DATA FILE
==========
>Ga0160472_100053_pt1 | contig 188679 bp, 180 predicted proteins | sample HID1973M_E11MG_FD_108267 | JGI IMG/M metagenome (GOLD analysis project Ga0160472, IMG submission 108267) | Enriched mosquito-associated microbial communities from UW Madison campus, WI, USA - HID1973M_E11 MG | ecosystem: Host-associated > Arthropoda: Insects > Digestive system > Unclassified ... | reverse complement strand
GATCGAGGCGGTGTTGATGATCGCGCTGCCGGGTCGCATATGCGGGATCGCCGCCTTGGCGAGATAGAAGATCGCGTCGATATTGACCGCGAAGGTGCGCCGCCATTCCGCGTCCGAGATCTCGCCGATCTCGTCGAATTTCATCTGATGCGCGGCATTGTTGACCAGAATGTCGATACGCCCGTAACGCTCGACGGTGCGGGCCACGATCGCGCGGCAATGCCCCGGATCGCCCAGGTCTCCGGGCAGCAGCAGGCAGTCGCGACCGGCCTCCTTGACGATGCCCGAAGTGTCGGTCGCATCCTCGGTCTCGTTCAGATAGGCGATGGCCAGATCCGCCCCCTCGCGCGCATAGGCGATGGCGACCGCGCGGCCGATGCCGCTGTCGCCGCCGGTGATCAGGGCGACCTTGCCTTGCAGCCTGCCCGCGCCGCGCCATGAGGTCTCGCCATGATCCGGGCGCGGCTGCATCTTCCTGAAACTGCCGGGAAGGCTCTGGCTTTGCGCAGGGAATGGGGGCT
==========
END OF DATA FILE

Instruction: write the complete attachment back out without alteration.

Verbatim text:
>Ga0160472_100053_pt1 | contig 188679 bp, 180 predicted proteins | sample HID1973M_E11MG_FD_108267 | JGI IMG/M metagenome (GOLD analysis project Ga0160472, IMG submission 108267) | Enriched mosquito-associated microbial communities from UW Madison campus, WI, USA - HID1973M_E11 MG | ecosystem: Host-associated > Arthropoda: Insects > Digestive system > Unclassified ... | reverse complement strand
GATCGAGGCGGTGTTGATGATCGCGCTGCCGGGTCGCATATGCGGGATCGCCGCCTTGGCGAGATAGAAGATCGCGTCGATATTGACCGCGAAGGTGCGCCGCCATTCCGCGTCCGAGATCTCGCCGATCTCGTCGAATTTCATCTGATGCGCGGCATTGTTGACCAGAATGTCGATACGCCCGTAACGCTCGACGGTGCGGGCCACGATCGCGCGGCAATGCCCCGGATCGCCCAGGTCTCCGGGCAGCAGCAGGCAGTCGCGACCGGCCTCCTTGACGATGCCCGAAGTGTCGGTCGCATCCTCGGTCTCGTTCAGATAGGCGATGGCCAGATCCGCCCCCTCGCGCGCATAGGCGATGGCGACCGCGCGGCCGATGCCGCTGTCGCCGCCGGTGATCAGGGCGACCTTGCCTTGCAGCCTGCCCGCGCCGCGCCATGAGGTCTCGCCATGATCCGGGCGCGGCTGCATCTTCCTGAAACTGCCGGGAAGGCTCTGGCTTTGCGCAGGGAATGGGGGCT